What the Abraham Accords mean for Middle East

The Abraham Accords was signed by Israel, the United Arab Emirates and Bahrain at the White House under the facilitation of US President Donald Trump on Tuesday, September 15. Photos: Net

Israel, the United Arab Emirates (UAE), and Bahrain on Tuesday, September 15, signed what many termed as a historic deal, known as the Abraham Accords.

The deal was signed between Israeli Prime Minister Benjamin Netanyahu, Bahrain Foreign Minister Abdullatif al-Zayani, and UAE Foreign Minister Abdullah bin Zayed Al-Nahyan at the White House.


The agreement was facilitated by U.S. President Donald Trump, and it is meant to establish formal ties between Israel and the two Gulf Arab nations.


As the wind blew the flags of all four nations, Trump, Netanyahu and the UAE and Bahraini foreign ministers addressed an invited crowd seated in seasonably cool sunshine on the White House South Lawn.


In formal remarks each leader delivered in turn from a podium set on the White House balcony looking down on the audience, both Trump and Netanyahu said that other Arab countries were prepared to take the same step.

The United States, Israel, the UAE and Bahrain all signed the Abraham Accords – named for the three Abrahamic religions rooted in what is now Israel and surrounding lands – that lays the ground for diplomatic, economic and other ties between Israel and the Persian Gulf neighbors.

The two Arab states then signed bilateral agreements with Israel in a historical gesture.

Bahrain and the UAE, both tiny but oil-rich monarchies, bring to four the number of Arab states that have formal ties with Israel. Others are Egypt and Jordan, since 1979 and 1994, respectively.

Watershed moment

Ron Adam, the Israeli Ambassador to Rwanda described the establishment of full diplomatic relations between Israel and the two countries as a watershed moment for the Middle East.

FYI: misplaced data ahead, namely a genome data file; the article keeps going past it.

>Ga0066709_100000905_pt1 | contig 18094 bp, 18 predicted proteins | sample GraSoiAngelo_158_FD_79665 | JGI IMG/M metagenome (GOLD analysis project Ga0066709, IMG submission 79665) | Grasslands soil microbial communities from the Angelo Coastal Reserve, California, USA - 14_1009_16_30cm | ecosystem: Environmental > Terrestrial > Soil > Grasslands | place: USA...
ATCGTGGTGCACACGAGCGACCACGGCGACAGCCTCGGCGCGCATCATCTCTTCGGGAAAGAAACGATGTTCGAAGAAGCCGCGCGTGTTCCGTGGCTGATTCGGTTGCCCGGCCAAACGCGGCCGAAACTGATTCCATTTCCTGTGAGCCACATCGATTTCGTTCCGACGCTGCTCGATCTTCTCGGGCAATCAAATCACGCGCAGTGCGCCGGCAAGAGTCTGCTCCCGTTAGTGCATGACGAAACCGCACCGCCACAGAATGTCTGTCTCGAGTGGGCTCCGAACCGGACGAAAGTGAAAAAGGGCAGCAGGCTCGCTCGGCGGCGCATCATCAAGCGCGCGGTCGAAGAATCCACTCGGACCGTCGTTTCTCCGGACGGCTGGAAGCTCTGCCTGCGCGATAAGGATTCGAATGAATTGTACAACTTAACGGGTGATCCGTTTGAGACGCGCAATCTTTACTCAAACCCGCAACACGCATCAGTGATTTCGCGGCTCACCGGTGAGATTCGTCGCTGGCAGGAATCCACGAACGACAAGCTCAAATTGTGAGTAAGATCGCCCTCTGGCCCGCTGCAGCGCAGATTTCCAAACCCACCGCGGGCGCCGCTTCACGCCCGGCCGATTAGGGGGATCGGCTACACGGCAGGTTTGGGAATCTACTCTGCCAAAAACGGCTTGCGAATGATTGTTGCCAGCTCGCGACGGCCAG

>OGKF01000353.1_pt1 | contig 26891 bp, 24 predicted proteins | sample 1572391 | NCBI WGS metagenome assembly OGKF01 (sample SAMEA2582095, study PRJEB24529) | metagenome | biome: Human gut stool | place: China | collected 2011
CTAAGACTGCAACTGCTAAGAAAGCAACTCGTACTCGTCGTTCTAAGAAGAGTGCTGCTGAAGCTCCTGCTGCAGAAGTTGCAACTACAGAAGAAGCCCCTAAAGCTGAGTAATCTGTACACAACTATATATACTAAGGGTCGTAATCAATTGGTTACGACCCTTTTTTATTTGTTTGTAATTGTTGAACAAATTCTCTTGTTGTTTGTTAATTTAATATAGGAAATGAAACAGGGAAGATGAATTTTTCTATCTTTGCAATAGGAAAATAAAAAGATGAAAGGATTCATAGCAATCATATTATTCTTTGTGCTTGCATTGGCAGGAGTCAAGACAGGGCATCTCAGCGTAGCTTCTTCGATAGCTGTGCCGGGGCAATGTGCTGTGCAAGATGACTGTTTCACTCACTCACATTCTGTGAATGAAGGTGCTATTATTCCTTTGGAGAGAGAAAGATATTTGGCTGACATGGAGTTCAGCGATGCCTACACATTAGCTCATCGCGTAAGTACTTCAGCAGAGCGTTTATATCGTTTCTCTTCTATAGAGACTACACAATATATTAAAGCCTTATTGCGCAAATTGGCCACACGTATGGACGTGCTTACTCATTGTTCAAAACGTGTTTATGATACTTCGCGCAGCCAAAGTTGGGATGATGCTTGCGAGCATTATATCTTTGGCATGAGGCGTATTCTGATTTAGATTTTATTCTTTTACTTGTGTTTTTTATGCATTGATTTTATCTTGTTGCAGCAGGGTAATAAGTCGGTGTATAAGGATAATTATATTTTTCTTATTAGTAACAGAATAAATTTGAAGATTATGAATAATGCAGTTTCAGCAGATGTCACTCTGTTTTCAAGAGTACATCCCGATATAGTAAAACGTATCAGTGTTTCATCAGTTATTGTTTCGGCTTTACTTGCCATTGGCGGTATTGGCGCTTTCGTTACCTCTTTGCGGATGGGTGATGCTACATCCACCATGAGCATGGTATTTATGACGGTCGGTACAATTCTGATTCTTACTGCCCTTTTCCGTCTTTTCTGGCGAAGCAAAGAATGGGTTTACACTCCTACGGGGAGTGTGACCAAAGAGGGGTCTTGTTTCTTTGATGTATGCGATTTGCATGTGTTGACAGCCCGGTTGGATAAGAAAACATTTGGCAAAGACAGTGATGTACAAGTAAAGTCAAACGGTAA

“While this region of the world is often thought to be somewhat of a dysfunctional family, the Abraham Accords represents a conscious decision to instead be a normal one,” he told The New Times.

It is an historic event that marked a new beginning for the Middle East region, and in addition to peace, is expected to bring about concrete results.

This means the creation of embassies, commercial air routes, tourism, security and intelligence ties, and access to Israel’s high-technology products and marketplace.

As the ambassador highlighted, the Accord represents an alternative and paradigm-shifting step forward for the region.

“It has fostered a revolutionary opportunity for other Arab nations to establish formal ties with the State of Israel, a concept previously deemed far-fetched and impossible,” he noted.

For decades, most Arab leaders refused to recognize Israel until Israel allowed the creation of – and made peace with – an independent Palestinian state.

Israel also agreed to suspend a nascent plan to annex the West Bank.

“The Accord effectively strengthens the power of moderatism in the face of the extremism that Iran and its proxies sow across the region,” Adam said.

“Our sincere hope is that other countries will see the connections we’ve forged between our peoples and economies through this agreement, and realize the benefits that they too could enjoy,” he added.

The Accord is seen by many as an important stage in ending conflict in the Middle East, and there is a belief that it will effectively serve to immunize countries against the calamity that comes with extremism, for which peace is the only remedy.

The envoy sees the agreement to serve the Palestinians by presenting them with a unique opportunity to return to direct negotiations with Israel.

“Israel is ready to do so, and will come to the negotiating table with the principles of the American administration’s Peace Initiative,” he noted.


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